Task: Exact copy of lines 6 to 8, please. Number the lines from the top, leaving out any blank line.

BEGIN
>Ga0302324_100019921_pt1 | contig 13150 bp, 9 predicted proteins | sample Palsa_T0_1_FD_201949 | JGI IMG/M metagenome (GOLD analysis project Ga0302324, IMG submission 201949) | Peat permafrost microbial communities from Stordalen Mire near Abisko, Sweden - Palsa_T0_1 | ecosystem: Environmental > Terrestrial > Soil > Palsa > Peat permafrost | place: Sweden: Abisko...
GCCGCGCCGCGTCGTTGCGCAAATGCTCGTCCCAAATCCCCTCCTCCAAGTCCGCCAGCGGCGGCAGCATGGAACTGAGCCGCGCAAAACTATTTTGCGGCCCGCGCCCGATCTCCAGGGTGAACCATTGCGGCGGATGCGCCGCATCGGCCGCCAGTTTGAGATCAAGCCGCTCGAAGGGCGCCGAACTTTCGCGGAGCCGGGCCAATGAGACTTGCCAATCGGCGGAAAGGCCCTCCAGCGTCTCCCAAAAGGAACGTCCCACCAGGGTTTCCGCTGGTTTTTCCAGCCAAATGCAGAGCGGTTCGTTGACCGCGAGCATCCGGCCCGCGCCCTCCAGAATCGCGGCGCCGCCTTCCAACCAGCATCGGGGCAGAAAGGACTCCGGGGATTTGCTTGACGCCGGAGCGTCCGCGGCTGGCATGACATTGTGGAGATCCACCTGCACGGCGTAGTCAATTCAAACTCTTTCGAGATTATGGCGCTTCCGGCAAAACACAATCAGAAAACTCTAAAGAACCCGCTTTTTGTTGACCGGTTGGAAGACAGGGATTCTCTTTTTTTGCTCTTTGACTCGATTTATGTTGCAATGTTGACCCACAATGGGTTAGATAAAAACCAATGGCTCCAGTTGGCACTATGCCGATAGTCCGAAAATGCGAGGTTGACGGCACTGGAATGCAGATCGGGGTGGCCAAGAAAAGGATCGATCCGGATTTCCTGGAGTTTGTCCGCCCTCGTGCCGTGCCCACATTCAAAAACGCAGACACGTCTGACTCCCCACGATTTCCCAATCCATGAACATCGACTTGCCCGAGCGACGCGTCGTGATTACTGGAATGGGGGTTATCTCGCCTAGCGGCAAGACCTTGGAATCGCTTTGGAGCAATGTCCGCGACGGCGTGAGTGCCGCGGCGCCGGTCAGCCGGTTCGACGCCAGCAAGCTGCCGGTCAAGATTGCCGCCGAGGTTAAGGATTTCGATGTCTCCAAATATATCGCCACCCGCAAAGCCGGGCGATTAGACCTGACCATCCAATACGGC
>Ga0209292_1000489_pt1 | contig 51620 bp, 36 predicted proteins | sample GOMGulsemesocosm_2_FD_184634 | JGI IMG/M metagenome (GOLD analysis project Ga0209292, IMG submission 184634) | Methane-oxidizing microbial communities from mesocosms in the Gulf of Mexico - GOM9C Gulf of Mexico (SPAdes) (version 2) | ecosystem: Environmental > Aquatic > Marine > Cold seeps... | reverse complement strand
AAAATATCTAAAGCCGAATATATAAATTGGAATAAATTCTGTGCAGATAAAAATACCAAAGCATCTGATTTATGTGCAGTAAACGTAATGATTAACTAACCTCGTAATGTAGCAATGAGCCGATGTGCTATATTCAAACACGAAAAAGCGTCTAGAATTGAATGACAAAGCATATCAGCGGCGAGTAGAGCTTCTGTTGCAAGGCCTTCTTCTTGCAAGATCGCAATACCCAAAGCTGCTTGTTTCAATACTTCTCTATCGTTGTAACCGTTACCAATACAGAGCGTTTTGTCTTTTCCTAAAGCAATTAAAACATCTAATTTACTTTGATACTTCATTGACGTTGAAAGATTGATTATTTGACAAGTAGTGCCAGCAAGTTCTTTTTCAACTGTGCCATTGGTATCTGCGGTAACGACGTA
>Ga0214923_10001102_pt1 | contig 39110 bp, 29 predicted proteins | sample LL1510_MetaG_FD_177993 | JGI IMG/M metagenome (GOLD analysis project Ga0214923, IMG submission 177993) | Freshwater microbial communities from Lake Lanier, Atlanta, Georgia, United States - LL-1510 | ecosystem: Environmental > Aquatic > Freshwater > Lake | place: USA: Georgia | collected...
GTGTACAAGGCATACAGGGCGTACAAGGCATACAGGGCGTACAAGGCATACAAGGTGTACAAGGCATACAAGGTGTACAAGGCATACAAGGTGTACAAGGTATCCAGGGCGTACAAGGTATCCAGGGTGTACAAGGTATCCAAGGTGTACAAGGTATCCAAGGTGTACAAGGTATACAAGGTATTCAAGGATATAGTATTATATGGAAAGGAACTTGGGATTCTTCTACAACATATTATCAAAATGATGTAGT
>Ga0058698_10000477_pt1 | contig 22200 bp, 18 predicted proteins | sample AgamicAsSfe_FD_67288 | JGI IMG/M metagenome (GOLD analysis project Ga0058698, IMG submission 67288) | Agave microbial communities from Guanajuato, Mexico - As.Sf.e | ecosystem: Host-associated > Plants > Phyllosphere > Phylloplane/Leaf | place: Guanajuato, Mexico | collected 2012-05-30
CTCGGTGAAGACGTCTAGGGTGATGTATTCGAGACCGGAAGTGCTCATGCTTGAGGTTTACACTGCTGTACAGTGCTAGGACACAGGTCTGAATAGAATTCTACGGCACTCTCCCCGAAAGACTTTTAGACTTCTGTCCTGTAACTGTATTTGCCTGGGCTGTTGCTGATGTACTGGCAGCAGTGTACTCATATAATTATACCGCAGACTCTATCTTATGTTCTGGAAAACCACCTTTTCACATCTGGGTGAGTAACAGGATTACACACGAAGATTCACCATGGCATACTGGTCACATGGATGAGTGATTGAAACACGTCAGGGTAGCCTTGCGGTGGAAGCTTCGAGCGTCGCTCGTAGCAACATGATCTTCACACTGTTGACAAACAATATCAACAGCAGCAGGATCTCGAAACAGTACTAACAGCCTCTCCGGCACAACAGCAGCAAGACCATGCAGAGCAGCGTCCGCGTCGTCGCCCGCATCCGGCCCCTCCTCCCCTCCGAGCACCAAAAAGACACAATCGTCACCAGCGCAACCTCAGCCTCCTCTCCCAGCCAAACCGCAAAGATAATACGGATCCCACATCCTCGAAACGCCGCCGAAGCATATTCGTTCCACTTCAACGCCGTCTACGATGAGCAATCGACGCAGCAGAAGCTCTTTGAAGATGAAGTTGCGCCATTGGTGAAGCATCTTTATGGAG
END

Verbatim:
GTGTACAAGGCATACAGGGCGTACAAGGCATACAGGGCGTACAAGGCATACAAGGTGTACAAGGCATACAAGGTGTACAAGGCATACAAGGTGTACAAGGTATCCAGGGCGTACAAGGTATCCAGGGTGTACAAGGTATCCAAGGTGTACAAGGTATCCAAGGTGTACAAGGTATACAAGGTATTCAAGGATATAGTATTATATGGAAAGGAACTTGGGATTCTTCTACAACATATTATCAAAATGATGTAGT
>Ga0058698_10000477_pt1 | contig 22200 bp, 18 predicted proteins | sample AgamicAsSfe_FD_67288 | JGI IMG/M metagenome (GOLD analysis project Ga0058698, IMG submission 67288) | Agave microbial communities from Guanajuato, Mexico - As.Sf.e | ecosystem: Host-associated > Plants > Phyllosphere > Phylloplane/Leaf | place: Guanajuato, Mexico | collected 2012-05-30
CTCGGTGAAGACGTCTAGGGTGATGTATTCGAGACCGGAAGTGCTCATGCTTGAGGTTTACACTGCTGTACAGTGCTAGGACACAGGTCTGAATAGAATTCTACGGCACTCTCCCCGAAAGACTTTTAGACTTCTGTCCTGTAACTGTATTTGCCTGGGCTGTTGCTGATGTACTGGCAGCAGTGTACTCATATAATTATACCGCAGACTCTATCTTATGTTCTGGAAAACCACCTTTTCACATCTGGGTGAGTAACAGGATTACACACGAAGATTCACCATGGCATACTGGTCACATGGATGAGTGATTGAAACACGTCAGGGTAGCCTTGCGGTGGAAGCTTCGAGCGTCGCTCGTAGCAACATGATCTTCACACTGTTGACAAACAATATCAACAGCAGCAGGATCTCGAAACAGTACTAACAGCCTCTCCGGCACAACAGCAGCAAGACCATGCAGAGCAGCGTCCGCGTCGTCGCCCGCATCCGGCCCCTCCTCCCCTCCGAGCACCAAAAAGACACAATCGTCACCAGCGCAACCTCAGCCTCCTCTCCCAGCCAAACCGCAAAGATAATACGGATCCCACATCCTCGAAACGCCGCCGAAGCATATTCGTTCCACTTCAACGCCGTCTACGATGAGCAATCGACGCAGCAGAAGCTCTTTGAAGATGAAGTTGCGCCATTGGTGAAGCATCTTTATGGAG